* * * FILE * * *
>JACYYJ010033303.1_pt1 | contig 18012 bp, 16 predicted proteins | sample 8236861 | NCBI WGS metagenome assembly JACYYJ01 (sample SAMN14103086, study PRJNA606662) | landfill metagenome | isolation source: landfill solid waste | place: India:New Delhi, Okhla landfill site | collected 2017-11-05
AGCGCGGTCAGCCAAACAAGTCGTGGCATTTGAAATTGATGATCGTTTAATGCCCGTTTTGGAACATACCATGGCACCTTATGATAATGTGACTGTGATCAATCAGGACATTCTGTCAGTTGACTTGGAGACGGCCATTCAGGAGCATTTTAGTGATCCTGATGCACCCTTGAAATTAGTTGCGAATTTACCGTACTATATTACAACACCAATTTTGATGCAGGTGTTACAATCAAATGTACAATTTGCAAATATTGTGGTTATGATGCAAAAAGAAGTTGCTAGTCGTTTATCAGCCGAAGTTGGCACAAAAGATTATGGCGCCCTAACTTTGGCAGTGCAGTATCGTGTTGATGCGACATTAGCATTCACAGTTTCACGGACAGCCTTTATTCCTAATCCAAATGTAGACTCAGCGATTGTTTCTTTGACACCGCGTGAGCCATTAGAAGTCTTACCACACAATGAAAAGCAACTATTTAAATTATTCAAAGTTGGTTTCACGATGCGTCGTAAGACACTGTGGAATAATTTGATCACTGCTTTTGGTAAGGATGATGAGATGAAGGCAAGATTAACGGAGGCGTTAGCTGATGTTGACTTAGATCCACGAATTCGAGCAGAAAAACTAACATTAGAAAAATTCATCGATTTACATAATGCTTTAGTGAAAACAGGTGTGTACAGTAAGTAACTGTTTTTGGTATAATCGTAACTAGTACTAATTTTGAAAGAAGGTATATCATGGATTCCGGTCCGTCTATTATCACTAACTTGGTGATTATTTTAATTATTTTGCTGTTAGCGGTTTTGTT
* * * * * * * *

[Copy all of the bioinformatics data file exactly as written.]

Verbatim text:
>JACYYJ010033303.1_pt1 | contig 18012 bp, 16 predicted proteins | sample 8236861 | NCBI WGS metagenome assembly JACYYJ01 (sample SAMN14103086, study PRJNA606662) | landfill metagenome | isolation source: landfill solid waste | place: India:New Delhi, Okhla landfill site | collected 2017-11-05
AGCGCGGTCAGCCAAACAAGTCGTGGCATTTGAAATTGATGATCGTTTAATGCCCGTTTTGGAACATACCATGGCACCTTATGATAATGTGACTGTGATCAATCAGGACATTCTGTCAGTTGACTTGGAGACGGCCATTCAGGAGCATTTTAGTGATCCTGATGCACCCTTGAAATTAGTTGCGAATTTACCGTACTATATTACAACACCAATTTTGATGCAGGTGTTACAATCAAATGTACAATTTGCAAATATTGTGGTTATGATGCAAAAAGAAGTTGCTAGTCGTTTATCAGCCGAAGTTGGCACAAAAGATTATGGCGCCCTAACTTTGGCAGTGCAGTATCGTGTTGATGCGACATTAGCATTCACAGTTTCACGGACAGCCTTTATTCCTAATCCAAATGTAGACTCAGCGATTGTTTCTTTGACACCGCGTGAGCCATTAGAAGTCTTACCACACAATGAAAAGCAACTATTTAAATTATTCAAAGTTGGTTTCACGATGCGTCGTAAGACACTGTGGAATAATTTGATCACTGCTTTTGGTAAGGATGATGAGATGAAGGCAAGATTAACGGAGGCGTTAGCTGATGTTGACTTAGATCCACGAATTCGAGCAGAAAAACTAACATTAGAAAAATTCATCGATTTACATAATGCTTTAGTGAAAACAGGTGTGTACAGTAAGTAACTGTTTTTGGTATAATCGTAACTAGTACTAATTTTGAAAGAAGGTATATCATGGATTCCGGTCCGTCTATTATCACTAACTTGGTGATTATTTTAATTATTTTGCTGTTAGCGGTTTTGTT